4

I understand that an empty string is falsy in javascript and a not-empty string is truthy in javascript.

However, why is 'false' truthy in javascript, is there anything explicit in the specification? Is it a performance issue or are there situations where you would want the string 'false' to represent true?

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    non empty string is truthy, whatever the chars it contains – Kaiido Sep 22 '15 at 15:10
  • @FrédéricHamidi can you add that as the answer, a lot of answers are the what, rather than a reason why. – StuperUser Sep 22 '15 at 15:12
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    @StuperUser, done. – Frédéric Hamidi Sep 22 '15 at 15:14
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    Note that most languages that permit "truthy"/"falsey" values for strings do not try to actually parse the strings. Even in Bash, where false is a command that always returns a non-zero error code, the double-brackets if construct still evaluates the string false as "truthy": if [[ false ]]; then echo ha; fi. Only Perl, which attempts to treat strings as numbers whenever such a conversion might make sense, actually cares what the contents of a string are when determining its "truthiness", and even there "false" is not considered false ("0" and "undef" are, though). – Kyle Strand Sep 22 '15 at 16:14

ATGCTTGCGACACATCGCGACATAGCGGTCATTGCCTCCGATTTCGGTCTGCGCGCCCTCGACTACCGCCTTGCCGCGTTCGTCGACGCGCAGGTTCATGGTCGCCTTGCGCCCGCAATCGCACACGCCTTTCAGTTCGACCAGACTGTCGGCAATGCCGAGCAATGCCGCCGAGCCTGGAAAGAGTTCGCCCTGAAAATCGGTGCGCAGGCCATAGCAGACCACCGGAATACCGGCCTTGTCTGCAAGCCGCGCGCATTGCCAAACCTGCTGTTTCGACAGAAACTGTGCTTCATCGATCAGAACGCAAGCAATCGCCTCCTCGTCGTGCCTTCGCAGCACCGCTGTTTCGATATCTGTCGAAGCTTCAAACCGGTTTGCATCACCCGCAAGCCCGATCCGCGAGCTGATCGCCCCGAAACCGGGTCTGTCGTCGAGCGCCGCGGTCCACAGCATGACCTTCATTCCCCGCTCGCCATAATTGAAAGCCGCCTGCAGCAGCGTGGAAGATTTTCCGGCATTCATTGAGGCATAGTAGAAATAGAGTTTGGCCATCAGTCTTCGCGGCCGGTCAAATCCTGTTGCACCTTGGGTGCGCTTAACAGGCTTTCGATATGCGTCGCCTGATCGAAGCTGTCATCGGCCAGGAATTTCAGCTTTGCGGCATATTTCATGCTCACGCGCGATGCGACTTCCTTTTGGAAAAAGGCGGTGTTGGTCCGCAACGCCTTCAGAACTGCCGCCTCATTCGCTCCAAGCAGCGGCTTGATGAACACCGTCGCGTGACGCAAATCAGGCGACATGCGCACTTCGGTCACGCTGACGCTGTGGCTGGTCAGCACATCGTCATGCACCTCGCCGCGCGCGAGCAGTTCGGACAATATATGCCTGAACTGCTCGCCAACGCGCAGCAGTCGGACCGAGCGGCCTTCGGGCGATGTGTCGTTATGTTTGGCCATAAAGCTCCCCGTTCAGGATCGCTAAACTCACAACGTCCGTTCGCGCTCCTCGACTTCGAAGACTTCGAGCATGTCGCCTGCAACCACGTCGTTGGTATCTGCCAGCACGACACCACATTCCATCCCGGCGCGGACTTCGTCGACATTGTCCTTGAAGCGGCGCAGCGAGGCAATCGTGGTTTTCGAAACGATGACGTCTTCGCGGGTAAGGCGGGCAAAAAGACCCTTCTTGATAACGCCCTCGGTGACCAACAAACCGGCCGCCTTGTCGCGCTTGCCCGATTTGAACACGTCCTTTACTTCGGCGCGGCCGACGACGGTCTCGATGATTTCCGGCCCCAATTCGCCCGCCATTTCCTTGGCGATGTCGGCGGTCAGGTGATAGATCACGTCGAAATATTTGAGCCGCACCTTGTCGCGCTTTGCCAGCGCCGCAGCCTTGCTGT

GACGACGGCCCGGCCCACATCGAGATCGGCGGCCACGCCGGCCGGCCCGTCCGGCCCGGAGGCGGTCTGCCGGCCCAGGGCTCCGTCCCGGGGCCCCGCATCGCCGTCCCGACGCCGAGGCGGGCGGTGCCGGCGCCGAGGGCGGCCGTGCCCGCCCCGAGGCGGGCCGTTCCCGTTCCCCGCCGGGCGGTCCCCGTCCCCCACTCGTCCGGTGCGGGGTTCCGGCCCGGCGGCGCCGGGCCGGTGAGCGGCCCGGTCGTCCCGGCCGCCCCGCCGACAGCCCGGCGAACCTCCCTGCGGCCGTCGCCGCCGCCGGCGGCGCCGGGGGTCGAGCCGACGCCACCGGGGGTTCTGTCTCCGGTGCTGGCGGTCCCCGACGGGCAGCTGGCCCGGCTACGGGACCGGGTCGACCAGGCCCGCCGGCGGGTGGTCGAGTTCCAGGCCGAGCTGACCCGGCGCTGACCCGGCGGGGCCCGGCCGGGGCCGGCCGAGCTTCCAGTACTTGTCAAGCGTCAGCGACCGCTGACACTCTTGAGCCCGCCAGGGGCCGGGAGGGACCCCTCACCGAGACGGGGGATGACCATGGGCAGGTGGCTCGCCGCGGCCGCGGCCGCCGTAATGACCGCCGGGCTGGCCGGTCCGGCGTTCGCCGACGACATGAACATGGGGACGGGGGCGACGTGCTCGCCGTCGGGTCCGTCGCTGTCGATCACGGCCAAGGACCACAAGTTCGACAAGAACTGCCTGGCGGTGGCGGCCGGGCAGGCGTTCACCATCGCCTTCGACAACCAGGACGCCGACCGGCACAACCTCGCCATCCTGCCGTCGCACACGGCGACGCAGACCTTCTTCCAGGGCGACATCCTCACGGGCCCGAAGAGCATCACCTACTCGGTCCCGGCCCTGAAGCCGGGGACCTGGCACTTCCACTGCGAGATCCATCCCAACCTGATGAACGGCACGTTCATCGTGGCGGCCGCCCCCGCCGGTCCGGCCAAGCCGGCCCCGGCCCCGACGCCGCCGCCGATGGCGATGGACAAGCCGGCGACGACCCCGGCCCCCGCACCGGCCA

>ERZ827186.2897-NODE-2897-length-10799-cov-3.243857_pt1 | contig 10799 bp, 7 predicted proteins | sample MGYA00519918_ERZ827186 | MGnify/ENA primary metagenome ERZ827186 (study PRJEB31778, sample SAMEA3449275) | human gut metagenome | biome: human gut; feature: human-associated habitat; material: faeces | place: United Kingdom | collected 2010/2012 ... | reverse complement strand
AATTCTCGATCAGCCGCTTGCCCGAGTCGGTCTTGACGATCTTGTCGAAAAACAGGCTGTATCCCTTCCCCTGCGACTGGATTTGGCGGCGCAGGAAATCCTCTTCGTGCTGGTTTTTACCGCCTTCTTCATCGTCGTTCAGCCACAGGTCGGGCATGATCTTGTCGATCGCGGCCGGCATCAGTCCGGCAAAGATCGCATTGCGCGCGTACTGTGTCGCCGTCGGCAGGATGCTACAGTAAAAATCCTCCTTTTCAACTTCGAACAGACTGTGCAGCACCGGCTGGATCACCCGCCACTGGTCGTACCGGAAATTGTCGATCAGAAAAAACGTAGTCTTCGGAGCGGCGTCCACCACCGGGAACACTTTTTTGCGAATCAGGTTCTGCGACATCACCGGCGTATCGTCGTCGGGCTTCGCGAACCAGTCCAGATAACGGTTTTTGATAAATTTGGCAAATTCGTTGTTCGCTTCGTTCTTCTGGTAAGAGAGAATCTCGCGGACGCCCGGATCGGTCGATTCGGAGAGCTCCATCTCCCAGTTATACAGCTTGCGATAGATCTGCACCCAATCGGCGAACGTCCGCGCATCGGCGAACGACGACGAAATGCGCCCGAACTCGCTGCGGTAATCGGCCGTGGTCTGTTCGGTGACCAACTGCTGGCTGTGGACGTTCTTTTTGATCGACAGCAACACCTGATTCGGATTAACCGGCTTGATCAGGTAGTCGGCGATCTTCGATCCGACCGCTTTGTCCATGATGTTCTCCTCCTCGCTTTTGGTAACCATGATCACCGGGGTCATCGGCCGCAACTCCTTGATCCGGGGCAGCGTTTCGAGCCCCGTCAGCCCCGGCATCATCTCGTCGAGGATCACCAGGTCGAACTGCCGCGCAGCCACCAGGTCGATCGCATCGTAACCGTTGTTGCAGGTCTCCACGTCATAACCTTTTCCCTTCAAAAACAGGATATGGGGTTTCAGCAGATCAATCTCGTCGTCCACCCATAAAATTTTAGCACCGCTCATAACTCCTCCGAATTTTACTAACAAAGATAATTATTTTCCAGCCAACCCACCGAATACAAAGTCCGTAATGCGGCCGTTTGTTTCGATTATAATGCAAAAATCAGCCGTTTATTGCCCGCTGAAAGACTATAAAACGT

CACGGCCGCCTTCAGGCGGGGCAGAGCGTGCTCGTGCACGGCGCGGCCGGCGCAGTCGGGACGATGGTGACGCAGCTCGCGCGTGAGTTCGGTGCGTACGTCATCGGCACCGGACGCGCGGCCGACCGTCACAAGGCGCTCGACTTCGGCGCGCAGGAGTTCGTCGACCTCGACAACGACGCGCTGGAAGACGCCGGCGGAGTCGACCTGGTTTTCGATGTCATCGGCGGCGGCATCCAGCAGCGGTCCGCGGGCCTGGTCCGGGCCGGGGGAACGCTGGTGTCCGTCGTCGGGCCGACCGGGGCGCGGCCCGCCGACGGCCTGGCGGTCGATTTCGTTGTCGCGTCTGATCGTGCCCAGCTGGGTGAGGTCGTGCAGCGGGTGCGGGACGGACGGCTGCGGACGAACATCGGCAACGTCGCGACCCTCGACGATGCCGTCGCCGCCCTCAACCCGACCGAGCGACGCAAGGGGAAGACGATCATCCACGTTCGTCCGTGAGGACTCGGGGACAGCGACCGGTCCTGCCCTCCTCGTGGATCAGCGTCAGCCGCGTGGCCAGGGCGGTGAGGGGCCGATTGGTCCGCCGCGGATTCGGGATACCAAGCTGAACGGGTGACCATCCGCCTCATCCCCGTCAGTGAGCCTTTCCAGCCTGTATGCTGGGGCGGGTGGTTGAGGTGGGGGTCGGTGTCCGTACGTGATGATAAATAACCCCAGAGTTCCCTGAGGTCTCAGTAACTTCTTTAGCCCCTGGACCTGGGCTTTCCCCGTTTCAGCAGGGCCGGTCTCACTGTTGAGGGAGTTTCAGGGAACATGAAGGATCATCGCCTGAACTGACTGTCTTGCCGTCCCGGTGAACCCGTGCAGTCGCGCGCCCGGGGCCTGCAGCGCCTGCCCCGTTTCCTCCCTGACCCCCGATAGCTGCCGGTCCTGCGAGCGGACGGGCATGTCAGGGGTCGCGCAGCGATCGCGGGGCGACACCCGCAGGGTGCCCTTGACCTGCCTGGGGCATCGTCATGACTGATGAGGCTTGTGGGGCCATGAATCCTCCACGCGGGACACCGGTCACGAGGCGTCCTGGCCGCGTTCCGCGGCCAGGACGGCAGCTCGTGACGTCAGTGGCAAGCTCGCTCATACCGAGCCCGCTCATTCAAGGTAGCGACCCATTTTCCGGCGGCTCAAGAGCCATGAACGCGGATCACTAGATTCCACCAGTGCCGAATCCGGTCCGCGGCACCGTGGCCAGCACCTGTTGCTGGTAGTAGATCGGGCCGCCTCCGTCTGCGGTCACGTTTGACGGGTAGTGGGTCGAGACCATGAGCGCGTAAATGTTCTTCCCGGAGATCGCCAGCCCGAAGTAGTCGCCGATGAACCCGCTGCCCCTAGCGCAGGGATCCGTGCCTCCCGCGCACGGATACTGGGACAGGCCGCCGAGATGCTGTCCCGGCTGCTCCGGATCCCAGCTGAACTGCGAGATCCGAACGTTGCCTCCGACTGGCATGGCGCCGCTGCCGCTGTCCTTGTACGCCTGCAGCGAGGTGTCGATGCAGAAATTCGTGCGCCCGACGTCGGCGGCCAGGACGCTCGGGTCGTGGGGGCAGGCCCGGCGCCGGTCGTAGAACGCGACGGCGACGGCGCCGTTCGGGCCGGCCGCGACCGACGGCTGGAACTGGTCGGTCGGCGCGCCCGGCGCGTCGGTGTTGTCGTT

8

Replying to the last part of your question:

Are there situations where you would want the string 'false' to represent true?

Let's consider I am testing for empty strings in my user input. To achieve that, I issue:

if (!theInput) {
    // Do something.
}

Now do I want that condition to be true if the user enters false in the text box? Of course, I don't.

10

is there anything explicit in the specification?

Yes:

The result is false if the argument is the empty String (its length is zero); otherwise the result is true.

4

In Javascript any string that is not empty is truthy.

So, when evaluating any non-empty string results in true even when the string itself is 'false'.

You can read more about truthy and falsy values.

If you want to check a string for truthness, you can check it's length.

var val = str.length > 0;
2

The value of a non-empty string is always true.

Boolean(false) returns false

Boolean('false') returns true

1

It's by definition. It's a string and it is handled as such. No matter the meaning of the string.

If your logic would be applied. Then how about following examples:

"1+3==2"
"humans have four eyes"

Are they also falsy?

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